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16 November 2008 @ 03:22 pm
Ancient Wounds pt 38  

Author: yours truly, ExMaverick aka Jess

Title: Ancient Wounds

Rating: PG-13
Summary: Prequel to my vampire fic Deepest Shadow. Ville recounts the events of his mortal life growing up in the poverty of 20th century Finland, wrought with grief, sex, romance, passion and abuse leading into his birth to darkness.
His lengthy tales are imparted to the sleepy mind of his young lover, but only in the seclusion of his own darkest thoughts does he begin to relive the greatest obsessions and deepest hurts rooted in his bygone and decadent time.
Warnings: emtionalness
A/N: I have no beta, please excuse any mistakes herein
Pairing: Vam,Ville/Jonne, Ville/OC (in parts)

Previous Parts 1,2,3,4,5i,5ii,6,7,8,9i,9ii,10i,10ii,10iii

...I know not whether Laws be right,
Or whether Laws be wrong;
All that we know who lie in gaol
Is that the wall is strong;
And that each day is like a year,
A year whose days are long.



December soldiered on with myself and my young charge once again united, and she accompanied me with much enthusiasm for cut-throat conversation and witty converse to the inevitable slew of publishing-related parties in full formal dress. By Christmas I was some what of a celebrity , invited to all the popular and fashionable functions of Helsinki’s literary elite. I was absolutely ecstatic, and Flowers of Evil had yet to even see the light of day ( if you will parson the pun or sorts). I began to even wonder, was my work worth all this sensationalism? All the authors and poets that revelled in my company were praising my star quality on the basis of Armas and Jarno’s word alone.

But surely enough my preconceptions and small worries were expelled once it had be revealed to me that Jarno had, in the course of his publishing career, been one of the greatest critics in the city. In fact, a selection of the high-flying writers I spent nights joking with had been at least ten years into their work before getting his approval, and so my immediate acceptance into the firm even with my family connections was nothing less than astonishing proof of my abilities. I felt the strangest sense of being proud of myself, something that I very rarely have experienced. But, I digress.

Christmas eve saw another one of Jesse’s extravagant parties, and after taking my fill quietly under the arch of a derelict building on the edge of the busier district, I was among the many dressed for an evening of amusement. I must say one can never truly get used to fine clothing and rich music, though still very much appreciate it, when you have come from a rural cottage where Christmas dinner was your father hunting a deer and wine was available in small measures. But I enjoyed myself immensely as always, dancing with Suvi in her rich red satin between being appointed the judge of various drinking games to which my brother always lost and Armas would claim victory only to fall asleep in the corner like some eccentric old uncle.

Lydia, who was due now any day, watched the frivolity from the comfort of an armchair laughing with the scores of other young women, presumable her cousins and her ever delightful youngest ( who once again took up the duty of dancing on my shoes, remarking at my inability to waltz as well as her father).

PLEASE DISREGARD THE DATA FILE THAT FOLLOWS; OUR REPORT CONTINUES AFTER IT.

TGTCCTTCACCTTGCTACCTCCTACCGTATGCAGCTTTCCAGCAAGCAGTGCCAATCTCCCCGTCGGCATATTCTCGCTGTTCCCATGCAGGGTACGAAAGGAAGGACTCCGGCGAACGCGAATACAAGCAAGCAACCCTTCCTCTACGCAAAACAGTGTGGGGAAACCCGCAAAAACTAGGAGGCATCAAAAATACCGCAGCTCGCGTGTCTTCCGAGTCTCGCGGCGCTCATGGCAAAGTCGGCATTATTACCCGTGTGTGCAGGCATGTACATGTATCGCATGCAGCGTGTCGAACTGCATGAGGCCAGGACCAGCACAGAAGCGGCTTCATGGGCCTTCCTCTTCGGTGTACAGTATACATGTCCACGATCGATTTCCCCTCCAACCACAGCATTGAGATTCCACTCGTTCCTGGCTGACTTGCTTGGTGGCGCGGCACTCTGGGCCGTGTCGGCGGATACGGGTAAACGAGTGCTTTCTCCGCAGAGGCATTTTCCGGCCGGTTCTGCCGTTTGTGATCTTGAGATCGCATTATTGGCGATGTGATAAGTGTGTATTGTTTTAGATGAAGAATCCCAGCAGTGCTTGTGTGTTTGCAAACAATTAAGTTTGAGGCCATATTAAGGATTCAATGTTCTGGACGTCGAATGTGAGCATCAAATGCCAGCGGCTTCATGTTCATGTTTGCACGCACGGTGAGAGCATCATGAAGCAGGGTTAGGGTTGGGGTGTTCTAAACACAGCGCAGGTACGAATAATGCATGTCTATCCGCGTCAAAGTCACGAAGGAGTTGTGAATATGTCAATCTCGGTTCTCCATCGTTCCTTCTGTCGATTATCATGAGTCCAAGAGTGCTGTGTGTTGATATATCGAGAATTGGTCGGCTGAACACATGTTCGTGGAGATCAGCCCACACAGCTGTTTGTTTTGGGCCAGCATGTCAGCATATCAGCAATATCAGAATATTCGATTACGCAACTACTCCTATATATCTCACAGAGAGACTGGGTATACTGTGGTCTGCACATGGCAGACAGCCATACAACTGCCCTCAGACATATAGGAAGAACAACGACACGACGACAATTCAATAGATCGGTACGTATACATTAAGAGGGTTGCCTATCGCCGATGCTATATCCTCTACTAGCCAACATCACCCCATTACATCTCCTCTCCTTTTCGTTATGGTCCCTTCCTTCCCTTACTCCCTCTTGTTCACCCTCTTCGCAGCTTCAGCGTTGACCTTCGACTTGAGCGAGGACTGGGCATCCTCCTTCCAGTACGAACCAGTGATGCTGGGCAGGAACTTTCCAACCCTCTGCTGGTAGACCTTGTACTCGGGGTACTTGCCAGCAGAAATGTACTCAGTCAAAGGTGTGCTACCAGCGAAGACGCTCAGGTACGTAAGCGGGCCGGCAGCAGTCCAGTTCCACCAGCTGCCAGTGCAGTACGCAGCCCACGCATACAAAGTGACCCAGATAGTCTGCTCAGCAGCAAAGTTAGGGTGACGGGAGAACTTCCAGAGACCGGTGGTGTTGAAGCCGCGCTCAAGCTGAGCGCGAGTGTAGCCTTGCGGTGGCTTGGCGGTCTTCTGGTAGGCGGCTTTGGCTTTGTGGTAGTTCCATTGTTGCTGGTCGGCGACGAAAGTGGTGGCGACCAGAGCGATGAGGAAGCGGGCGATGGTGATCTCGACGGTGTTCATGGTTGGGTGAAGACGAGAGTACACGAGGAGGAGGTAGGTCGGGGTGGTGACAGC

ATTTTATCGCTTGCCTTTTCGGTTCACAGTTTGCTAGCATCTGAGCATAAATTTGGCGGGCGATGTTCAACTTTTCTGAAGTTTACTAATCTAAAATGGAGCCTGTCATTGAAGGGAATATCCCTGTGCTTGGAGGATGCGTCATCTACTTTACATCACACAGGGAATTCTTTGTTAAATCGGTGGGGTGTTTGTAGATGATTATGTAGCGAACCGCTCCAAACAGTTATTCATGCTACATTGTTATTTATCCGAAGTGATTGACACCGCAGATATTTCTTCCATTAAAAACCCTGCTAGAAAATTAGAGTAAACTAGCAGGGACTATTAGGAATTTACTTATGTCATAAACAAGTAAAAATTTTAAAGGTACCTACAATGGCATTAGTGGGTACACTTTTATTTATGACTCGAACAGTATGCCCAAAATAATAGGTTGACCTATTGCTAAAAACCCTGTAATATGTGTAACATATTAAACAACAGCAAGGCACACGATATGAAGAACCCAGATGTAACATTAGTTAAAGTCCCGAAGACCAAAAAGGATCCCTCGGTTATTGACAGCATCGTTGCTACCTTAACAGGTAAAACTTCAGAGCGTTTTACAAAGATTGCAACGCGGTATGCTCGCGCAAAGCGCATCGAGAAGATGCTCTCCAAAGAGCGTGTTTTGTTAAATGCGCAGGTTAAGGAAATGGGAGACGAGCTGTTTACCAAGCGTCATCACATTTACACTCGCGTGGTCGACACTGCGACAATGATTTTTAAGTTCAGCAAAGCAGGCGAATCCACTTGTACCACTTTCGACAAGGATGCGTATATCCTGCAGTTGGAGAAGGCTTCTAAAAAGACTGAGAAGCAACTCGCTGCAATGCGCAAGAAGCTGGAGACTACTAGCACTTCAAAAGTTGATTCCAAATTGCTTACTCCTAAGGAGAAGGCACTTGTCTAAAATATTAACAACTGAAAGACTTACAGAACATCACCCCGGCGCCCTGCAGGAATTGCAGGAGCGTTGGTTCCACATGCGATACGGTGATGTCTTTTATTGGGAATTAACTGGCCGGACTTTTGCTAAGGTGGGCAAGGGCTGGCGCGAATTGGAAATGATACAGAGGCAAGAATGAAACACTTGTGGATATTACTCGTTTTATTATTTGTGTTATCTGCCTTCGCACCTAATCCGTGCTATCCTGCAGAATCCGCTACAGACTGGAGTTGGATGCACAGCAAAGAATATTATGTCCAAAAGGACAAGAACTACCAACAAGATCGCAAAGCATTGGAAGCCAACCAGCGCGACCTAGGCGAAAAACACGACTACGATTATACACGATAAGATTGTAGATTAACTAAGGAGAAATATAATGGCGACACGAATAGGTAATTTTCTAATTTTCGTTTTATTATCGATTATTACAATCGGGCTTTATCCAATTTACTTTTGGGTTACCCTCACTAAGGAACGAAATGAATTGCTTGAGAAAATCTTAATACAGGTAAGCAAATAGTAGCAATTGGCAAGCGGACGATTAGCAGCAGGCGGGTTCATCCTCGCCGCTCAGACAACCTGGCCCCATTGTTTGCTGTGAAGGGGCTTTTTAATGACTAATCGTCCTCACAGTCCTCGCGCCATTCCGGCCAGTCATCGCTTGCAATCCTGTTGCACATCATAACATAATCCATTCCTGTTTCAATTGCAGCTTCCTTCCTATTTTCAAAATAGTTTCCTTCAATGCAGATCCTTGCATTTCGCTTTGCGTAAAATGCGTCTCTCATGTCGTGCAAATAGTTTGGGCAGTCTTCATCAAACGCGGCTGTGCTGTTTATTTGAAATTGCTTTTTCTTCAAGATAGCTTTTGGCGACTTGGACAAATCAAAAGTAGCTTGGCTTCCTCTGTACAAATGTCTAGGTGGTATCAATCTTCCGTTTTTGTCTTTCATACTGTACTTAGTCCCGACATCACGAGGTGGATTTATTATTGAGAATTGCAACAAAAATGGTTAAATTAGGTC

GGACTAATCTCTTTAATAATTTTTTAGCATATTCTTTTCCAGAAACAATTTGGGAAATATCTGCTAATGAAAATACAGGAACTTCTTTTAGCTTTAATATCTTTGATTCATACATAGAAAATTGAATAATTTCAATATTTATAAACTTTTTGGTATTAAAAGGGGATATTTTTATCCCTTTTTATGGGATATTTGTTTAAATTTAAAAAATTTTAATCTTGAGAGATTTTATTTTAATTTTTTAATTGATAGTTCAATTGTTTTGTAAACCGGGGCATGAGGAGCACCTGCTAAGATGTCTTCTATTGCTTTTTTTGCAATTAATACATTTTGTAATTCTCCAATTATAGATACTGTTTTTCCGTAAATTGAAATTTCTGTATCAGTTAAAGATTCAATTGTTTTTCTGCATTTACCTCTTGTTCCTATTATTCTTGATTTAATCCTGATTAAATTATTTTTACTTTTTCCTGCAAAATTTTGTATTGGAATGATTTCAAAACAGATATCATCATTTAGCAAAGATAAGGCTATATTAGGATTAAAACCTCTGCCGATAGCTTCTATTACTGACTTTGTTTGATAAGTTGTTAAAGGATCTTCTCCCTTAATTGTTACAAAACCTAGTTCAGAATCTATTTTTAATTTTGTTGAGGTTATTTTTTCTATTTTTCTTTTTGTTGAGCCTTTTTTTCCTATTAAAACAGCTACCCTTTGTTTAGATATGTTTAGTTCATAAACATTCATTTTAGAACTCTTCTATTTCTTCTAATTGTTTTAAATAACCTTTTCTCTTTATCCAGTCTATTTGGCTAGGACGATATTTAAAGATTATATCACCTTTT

I was glad to see too that Suvi and I were at ease with one another again, and gladder still to see that she had taken a certain liking to a particular number in our company by the name of Klaus Halonen. I smiled to myself as I watched them smile and laugh with one another, typical of young people, we spend almost every evening with professors, writers and brilliant scholars and she’s falling in love with the boy who painted our parlour ceiling. I laughed at myself lighting another cigarette, looking after her and all this fame was making me feel old.

That was another matter as well, my age. I was twenty-seven years old, but had become what I was around the age of twenty-four. I hadn’t changed physically an inch. I wondered, would I look this way forever or would I perhaps grow old, merely at a much slower capacity? I banished those thoughts as quickly as I could and resumed politely fending off the flirtatious advances of Lydia’s many sisters who were intent on resuming their hunting of me from the wedding party previous.

Christmas came and went, and on the twenty-sixth day of December Flowers of Evil hit the many booksellers of Helsinki. I was an instant success, and immediately put a deposit down on a gorgeous five-bedroom terrace house in the centre of Helsinki approximately ten minutes walking distance from my current place of residence. This came just in time it would seem, as by prediction on the first day of January 1917, Lydia Maria Valo gave birth to a healthy baby son in the early hours of the day.

“Ville Tobias Valo,” Lydia said when I met both she and Jesse at her bedside that night, as he was place in my arms for the very first time “His first name for you, his middle name for my father”

As I stared down at him sleeping in my arms I was overcome with a plethora of emotions I had never imagined possible. He was absolutely perfect. Dark brown hair tinged with subtle red undertones of his mother’s, light skin and the most amazing hazel eyes. Before that moment, I never thought it was possible a person could care about someone they had just met so very much. Jesse was in tears of joy, and seeing the new family together made my heart swell. That’s what we were again, a family.

That night after dispatching with a sleeping and violent drunkard, I sat on the pavements edge and felt a strange drift of melancholy descend upon me. A certain melancholy which would later fuel a poem Wedded to Helsinki. It would seem that my immortality did not just take from me the light, but also the chance that I should know the happiness my brother knew that day.